the family photo changes through the years. i read the other day that it was a friend’s 39th wedding anniversary and noted that it would have also been mine. but things change and times change and the family photo changes. i am grateful for the years before and i am grateful for the years now. both. either way, both family photos have similarities. one would show a middle-aged couple, empty-nesters, looking to get to know each other again. the other shows a middle-aged couple, empty-nesters, getting to know each other in the first place. a common thread – that getting-to-know-each-other – it is all fodder for much laughter, many foibles, much self-deprecation, many questions, few answers, and a lot of punting on the journey through aging smack-dab in the middle of life.
it became obvious to us that our roadtrip together, the-second-time-around-roadtrip, was a source of humor and a reason for lightheartedness. there is simply no other way to look at it. this is not the stuff of princess and prince, nor the stuff of harlequin romance novels, where the boy-who-inherited-the-kingdom finds the bereft-girl-quietly-sitting-in-the-shadows. it is not the stuff of ease nor the stuff of perfectly-smooth-trails. but it is the stuff of happily-every-after, just like so many other stories smack-dab in the middle of middle age as couples navigate through change and challenge, glee and sadness. we are just like everyone else. and our story is your story, with a few different details.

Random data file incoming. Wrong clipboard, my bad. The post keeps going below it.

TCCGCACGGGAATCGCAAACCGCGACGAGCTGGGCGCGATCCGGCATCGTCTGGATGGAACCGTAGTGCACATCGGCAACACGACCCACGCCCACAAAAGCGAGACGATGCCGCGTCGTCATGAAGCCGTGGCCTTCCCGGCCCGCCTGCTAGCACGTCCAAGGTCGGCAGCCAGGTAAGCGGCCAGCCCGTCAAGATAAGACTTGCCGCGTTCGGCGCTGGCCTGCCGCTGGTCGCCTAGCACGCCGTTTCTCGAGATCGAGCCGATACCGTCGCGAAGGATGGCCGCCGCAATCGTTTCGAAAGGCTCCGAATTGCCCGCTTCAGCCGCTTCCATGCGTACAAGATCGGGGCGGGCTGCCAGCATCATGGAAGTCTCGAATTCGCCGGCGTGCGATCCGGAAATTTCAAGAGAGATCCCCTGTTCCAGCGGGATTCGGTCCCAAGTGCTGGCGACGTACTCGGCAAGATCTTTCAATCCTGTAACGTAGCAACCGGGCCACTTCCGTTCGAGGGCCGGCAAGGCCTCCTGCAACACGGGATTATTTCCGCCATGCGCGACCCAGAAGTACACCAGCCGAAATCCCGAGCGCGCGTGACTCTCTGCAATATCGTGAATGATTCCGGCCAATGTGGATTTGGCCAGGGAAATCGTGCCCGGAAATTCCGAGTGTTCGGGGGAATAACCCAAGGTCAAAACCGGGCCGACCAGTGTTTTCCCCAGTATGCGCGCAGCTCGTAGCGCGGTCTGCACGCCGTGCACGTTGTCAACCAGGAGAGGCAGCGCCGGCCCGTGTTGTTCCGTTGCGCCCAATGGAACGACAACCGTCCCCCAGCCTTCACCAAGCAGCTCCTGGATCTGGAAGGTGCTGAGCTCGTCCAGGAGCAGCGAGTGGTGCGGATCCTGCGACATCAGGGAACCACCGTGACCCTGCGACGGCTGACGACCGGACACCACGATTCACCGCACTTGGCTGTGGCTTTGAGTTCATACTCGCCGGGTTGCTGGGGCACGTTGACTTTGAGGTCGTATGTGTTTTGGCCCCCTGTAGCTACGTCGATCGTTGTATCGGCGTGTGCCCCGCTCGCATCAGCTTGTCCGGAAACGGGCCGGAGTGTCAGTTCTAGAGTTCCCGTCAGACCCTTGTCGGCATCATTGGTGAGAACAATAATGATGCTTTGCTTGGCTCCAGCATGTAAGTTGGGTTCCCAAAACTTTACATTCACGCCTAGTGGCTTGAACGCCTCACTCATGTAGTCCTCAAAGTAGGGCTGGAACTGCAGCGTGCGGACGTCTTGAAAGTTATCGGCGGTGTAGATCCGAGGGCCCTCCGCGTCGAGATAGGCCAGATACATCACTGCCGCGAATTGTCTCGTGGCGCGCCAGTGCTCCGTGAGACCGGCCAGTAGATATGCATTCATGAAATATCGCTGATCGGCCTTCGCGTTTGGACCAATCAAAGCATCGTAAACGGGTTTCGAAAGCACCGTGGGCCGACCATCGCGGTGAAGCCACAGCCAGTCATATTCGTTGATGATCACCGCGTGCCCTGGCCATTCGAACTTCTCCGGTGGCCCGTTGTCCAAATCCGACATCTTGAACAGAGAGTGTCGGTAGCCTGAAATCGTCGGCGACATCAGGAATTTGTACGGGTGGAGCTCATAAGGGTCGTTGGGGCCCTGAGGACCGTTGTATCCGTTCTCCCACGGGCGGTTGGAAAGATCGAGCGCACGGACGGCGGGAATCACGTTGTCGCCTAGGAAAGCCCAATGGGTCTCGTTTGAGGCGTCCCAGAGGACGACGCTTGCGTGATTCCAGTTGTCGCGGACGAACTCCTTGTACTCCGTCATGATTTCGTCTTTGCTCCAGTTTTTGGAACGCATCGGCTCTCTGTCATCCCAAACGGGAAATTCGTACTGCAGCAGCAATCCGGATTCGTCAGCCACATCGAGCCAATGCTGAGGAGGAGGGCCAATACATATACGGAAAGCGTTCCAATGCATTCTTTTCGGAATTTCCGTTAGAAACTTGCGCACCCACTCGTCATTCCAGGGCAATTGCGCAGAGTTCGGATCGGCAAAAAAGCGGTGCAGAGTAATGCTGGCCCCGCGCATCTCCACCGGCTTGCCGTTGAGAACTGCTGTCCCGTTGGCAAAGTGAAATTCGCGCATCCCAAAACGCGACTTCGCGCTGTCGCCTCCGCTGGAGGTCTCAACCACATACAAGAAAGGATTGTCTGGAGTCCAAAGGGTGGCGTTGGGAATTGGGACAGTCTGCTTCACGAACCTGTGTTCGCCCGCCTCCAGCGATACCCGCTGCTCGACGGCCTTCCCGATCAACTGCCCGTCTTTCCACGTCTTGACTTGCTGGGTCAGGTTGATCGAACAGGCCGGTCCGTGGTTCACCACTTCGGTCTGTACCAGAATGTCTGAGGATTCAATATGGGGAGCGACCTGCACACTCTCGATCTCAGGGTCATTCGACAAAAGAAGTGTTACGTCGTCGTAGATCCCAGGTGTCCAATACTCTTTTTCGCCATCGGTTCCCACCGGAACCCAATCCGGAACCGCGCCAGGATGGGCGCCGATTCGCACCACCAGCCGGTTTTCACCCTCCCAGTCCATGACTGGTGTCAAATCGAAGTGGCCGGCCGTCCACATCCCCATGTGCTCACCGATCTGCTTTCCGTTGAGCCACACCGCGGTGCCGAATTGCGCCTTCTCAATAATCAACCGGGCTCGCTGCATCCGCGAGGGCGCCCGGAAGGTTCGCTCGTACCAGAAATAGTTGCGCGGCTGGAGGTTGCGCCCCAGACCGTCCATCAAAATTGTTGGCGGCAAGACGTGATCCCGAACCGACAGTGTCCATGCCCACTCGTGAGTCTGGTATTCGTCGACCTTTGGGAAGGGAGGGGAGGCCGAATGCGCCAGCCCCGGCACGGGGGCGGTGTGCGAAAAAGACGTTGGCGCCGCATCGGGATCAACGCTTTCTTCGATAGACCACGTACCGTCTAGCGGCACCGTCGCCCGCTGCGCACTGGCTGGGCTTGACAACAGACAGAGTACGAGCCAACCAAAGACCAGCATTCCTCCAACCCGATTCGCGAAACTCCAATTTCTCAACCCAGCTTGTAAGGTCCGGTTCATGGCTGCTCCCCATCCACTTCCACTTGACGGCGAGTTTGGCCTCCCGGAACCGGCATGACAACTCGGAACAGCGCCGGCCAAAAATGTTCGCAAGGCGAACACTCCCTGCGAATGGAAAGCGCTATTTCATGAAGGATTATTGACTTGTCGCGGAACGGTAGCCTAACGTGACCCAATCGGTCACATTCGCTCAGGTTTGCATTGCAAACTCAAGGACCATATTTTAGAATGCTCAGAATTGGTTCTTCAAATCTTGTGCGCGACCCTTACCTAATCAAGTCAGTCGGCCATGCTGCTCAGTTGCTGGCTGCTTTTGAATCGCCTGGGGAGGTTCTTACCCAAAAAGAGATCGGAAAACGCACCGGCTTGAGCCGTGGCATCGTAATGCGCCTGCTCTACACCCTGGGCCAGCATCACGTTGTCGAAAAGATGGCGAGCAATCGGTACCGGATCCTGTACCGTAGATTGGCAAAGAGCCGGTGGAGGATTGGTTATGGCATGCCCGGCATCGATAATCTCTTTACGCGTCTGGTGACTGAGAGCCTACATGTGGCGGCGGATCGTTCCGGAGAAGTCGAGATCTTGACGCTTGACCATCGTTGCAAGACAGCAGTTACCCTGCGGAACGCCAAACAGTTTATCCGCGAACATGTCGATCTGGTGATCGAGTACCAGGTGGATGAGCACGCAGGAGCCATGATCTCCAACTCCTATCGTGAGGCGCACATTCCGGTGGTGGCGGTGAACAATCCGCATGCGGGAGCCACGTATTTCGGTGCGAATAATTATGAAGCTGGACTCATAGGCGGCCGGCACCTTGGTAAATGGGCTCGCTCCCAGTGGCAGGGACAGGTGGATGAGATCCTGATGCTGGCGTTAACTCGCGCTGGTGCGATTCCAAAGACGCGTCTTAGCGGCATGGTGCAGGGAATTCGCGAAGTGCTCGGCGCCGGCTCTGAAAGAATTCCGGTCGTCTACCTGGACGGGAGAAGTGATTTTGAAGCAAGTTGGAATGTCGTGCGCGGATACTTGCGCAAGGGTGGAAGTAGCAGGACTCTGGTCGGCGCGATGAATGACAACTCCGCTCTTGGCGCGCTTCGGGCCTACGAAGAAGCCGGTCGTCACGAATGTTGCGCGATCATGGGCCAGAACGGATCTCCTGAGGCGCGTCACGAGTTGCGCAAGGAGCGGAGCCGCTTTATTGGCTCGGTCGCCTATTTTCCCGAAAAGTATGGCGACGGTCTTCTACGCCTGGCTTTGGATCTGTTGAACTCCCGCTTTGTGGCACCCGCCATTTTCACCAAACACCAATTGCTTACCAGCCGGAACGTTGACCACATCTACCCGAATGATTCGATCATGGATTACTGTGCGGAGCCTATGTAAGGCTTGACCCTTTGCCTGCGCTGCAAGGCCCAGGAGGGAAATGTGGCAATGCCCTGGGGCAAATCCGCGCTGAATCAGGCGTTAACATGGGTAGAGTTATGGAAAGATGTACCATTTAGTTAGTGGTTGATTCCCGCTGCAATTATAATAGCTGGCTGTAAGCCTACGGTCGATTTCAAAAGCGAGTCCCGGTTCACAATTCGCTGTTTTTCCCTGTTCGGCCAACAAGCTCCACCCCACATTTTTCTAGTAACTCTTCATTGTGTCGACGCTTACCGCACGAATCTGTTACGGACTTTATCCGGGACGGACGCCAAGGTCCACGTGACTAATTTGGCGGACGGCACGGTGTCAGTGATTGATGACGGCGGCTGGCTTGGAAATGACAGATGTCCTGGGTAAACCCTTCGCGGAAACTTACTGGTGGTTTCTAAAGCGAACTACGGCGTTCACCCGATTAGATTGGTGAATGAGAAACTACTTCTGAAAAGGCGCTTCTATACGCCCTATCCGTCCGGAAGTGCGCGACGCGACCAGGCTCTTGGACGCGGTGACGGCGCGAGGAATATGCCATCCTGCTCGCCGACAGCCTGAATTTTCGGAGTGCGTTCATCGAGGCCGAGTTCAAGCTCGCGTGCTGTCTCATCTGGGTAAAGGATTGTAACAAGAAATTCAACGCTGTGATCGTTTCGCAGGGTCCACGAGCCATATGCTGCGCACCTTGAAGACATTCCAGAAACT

and so we thought it might be fun to celebrate being smack-dab in the middle, to raise up the questions of being there and the elation of being there, to poke fun at the confusion of revisiting the beginning of romance – so many years ago – or the actual beginning of romance – just a few years ago or, maybe, right now. to look at each other through fresh eyes, a fresh horizon. to notice, to hear, to see, to intuit each other. to dance in the too-empty and too-neat kitchen. to make noise in the too-quiet house. to make plans and dream dreams, even ones that are different than we imagined.
ours is a story of second chances. but so is the story of my friend and her husband of 39 years. and the story of the dear young man who used to be in my choir class in the 80s, now married to his husband for years. all of us have second chances each day. to sit across the table and gaze back at eyes we have known for ages, eyes we are in the middle of knowing, eyes we are just beginning to know. to laugh together and lift each other from wistful moments. to understand and hold each other with compassion our guide. to listen and discern what we each are saying, what we each need. to step into futures of unknown voyages. we live smack-dab in the middle of the middle, holding hands, loving each other in old and new ways. and cherishing every photograph along the way.
smack-dab. in the middle. a new cartoon.
read DAVID’S thoughts this MERELY-A-THOUGHT MONDAY
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